But I recently felt for Dunn when she strode to the microphone in council chambers to implore an unusually large crush of residents to stay after their issue had been resolved, and learn about other matters affecting the township.

They listened politely, but when a five-minute recess was called most went back to their lives, leaving the process to the regular council watchers once again.

Council meetings actually might surprise you.

They’re far juicier than gossiping with your neighbour over the fence, or chatting with other parents at the playground. They’re brimming with issues shaping your neighbourhood and, just as important, your larger community.

As I’ve discovered, once you start going, council meetings quickly grow on you, and you begin feeling more connected to the place in which you live.

All it takes is making that first step.

Chances are, there’s a seat available.

Erin McCracken is a reporter with the Victoria News.

emccracken@vicnews.com

Just Posted

Two volunteers work to sieve a sample of sand and ocean water through a filter, capturing any potential microplastics. (Courtesy of Ocean Diagnostics)
Victoria startup making waves in microplastics research

New products from Ocean Diagnostics will make research faster, more affordable

Chef Trevor Randle leads a June 21 online cooking featuring recipes – beef zesty lettuce wraps, blueberry strudel and blueberry spritzer. (Courtesy We Heart Local BC)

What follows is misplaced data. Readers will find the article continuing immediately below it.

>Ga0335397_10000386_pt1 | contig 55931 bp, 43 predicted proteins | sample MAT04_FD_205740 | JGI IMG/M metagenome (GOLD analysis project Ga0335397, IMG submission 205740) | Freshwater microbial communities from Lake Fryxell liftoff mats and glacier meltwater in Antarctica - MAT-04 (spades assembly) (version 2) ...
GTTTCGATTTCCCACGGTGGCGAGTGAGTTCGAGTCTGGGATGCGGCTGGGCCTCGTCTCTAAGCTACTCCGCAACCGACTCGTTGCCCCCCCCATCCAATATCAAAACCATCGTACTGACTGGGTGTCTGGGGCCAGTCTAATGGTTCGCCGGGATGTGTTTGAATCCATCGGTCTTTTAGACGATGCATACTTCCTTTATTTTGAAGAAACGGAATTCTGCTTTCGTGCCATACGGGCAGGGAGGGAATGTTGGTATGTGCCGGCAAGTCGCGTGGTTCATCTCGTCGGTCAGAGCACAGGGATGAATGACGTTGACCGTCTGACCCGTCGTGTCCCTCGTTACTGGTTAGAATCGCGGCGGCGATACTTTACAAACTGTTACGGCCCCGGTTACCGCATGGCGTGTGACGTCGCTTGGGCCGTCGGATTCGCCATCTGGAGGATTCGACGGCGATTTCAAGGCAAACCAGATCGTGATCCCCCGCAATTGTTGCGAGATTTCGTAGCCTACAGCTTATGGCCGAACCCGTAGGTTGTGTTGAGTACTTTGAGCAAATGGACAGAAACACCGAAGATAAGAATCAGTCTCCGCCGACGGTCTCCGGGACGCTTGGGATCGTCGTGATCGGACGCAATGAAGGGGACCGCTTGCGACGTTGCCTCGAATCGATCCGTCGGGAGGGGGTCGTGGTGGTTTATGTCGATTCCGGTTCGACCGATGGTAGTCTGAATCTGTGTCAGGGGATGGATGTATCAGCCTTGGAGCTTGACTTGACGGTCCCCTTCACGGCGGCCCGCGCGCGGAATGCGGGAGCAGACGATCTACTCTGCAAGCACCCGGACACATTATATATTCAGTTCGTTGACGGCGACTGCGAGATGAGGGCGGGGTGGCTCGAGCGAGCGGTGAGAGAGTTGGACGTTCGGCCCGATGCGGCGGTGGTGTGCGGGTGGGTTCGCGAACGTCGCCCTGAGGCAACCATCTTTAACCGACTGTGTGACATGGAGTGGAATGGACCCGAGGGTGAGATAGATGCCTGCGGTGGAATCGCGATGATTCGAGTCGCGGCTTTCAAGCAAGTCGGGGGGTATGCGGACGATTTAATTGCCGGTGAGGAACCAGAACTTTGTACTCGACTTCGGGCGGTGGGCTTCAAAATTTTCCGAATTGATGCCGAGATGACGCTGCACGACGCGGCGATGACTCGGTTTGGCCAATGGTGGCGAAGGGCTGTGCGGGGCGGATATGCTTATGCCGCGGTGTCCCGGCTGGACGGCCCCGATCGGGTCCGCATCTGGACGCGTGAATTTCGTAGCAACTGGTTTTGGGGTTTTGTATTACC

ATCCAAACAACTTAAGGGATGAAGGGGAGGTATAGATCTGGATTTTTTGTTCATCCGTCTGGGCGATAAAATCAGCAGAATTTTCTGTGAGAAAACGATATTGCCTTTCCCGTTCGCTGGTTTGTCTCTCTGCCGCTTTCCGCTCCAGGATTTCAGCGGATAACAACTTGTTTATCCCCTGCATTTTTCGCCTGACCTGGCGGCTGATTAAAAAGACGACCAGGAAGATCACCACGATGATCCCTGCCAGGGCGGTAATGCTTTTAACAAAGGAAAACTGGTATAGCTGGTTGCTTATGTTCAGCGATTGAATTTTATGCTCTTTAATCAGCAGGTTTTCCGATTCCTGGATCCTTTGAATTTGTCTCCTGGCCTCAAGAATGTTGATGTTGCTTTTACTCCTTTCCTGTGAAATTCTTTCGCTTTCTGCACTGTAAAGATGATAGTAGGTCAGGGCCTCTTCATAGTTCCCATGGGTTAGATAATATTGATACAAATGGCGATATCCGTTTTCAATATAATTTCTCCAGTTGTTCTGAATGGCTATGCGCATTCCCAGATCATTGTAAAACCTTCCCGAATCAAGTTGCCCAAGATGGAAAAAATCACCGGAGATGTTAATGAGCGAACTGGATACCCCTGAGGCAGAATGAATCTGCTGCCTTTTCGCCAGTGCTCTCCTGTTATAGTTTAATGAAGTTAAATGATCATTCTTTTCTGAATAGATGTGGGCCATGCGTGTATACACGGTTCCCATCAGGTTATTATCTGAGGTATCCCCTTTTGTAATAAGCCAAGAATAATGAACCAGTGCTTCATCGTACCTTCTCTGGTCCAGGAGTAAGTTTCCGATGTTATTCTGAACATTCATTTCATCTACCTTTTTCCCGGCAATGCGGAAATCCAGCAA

Free online cooking course explores B.C. blueberries and beef

Chef Trevor Randle calls them the province’s most flavourful foods

Willows Beach in Oak Bay. (Black Press Media file photo)
Seven days of sun set to shine on Greater Victoria

Special weather statement warns of higher than usual temperatures

Island Savings kick-starts the Equipped to Heal campaign with $120,000. (Courtesy Victoria Hospitals Foundation)
Latest Victoria Hospitals Foundation campaign targets $1M for mental health

Goal is to outfit new 19-bed unit at Eric Martin Pavilion

Google Maps shows significant traffic backups after a crash reported shortly before noon on Father’s Day, June 20. (Google Maps)
Father’s Day crash in Saanich closes lane of McKenzie Avenue

Police say there were injuries, traffic impacted

Jesse Roper tackles weeds in his garden to kick off the 2021 season of What’s In My Garden Man? (YouTube/Whats In My Garden)
VIDEO: Metchosin singer-songwriter Jesse Roper invites gardeners into his plot

What’s In My Garden, Man? kicks off with the poop on compost